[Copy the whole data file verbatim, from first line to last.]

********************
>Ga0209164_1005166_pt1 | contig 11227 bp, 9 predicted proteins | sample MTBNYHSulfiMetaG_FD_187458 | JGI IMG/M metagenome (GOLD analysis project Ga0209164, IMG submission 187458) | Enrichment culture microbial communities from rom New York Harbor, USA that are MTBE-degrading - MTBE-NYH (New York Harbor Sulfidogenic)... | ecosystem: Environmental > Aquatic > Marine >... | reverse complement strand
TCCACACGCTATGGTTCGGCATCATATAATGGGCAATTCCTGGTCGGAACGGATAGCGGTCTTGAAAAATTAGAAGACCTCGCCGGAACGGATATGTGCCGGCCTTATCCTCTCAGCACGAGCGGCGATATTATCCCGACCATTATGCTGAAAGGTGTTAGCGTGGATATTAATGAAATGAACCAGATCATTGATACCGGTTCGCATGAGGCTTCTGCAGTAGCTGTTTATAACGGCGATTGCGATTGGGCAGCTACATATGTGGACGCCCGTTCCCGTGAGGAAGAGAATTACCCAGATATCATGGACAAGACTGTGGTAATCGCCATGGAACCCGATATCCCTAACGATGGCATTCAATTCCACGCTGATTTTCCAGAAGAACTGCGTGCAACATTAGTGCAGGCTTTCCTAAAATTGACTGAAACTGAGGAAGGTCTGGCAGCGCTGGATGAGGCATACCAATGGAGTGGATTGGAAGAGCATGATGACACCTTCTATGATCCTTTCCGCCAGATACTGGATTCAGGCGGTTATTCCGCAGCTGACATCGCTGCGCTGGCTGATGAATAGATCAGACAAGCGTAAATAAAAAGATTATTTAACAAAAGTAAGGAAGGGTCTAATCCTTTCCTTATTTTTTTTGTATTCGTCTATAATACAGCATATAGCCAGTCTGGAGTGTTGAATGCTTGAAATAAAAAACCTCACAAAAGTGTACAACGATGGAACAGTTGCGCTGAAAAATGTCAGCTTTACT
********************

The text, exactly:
>Ga0209164_1005166_pt1 | contig 11227 bp, 9 predicted proteins | sample MTBNYHSulfiMetaG_FD_187458 | JGI IMG/M metagenome (GOLD analysis project Ga0209164, IMG submission 187458) | Enrichment culture microbial communities from rom New York Harbor, USA that are MTBE-degrading - MTBE-NYH (New York Harbor Sulfidogenic)... | ecosystem: Environmental > Aquatic > Marine >... | reverse complement strand
TCCACACGCTATGGTTCGGCATCATATAATGGGCAATTCCTGGTCGGAACGGATAGCGGTCTTGAAAAATTAGAAGACCTCGCCGGAACGGATATGTGCCGGCCTTATCCTCTCAGCACGAGCGGCGATATTATCCCGACCATTATGCTGAAAGGTGTTAGCGTGGATATTAATGAAATGAACCAGATCATTGATACCGGTTCGCATGAGGCTTCTGCAGTAGCTGTTTATAACGGCGATTGCGATTGGGCAGCTACATATGTGGACGCCCGTTCCCGTGAGGAAGAGAATTACCCAGATATCATGGACAAGACTGTGGTAATCGCCATGGAACCCGATATCCCTAACGATGGCATTCAATTCCACGCTGATTTTCCAGAAGAACTGCGTGCAACATTAGTGCAGGCTTTCCTAAAATTGACTGAAACTGAGGAAGGTCTGGCAGCGCTGGATGAGGCATACCAATGGAGTGGATTGGAAGAGCATGATGACACCTTCTATGATCCTTTCCGCCAGATACTGGATTCAGGCGGTTATTCCGCAGCTGACATCGCTGCGCTGGCTGATGAATAGATCAGACAAGCGTAAATAAAAAGATTATTTAACAAAAGTAAGGAAGGGTCTAATCCTTTCCTTATTTTTTTTGTATTCGTCTATAATACAGCATATAGCCAGTCTGGAGTGTTGAATGCTTGAAATAAAAAACCTCACAAAAGTGTACAACGATGGAACAGTTGCGCTGAAAAATGTCAGCTTTACT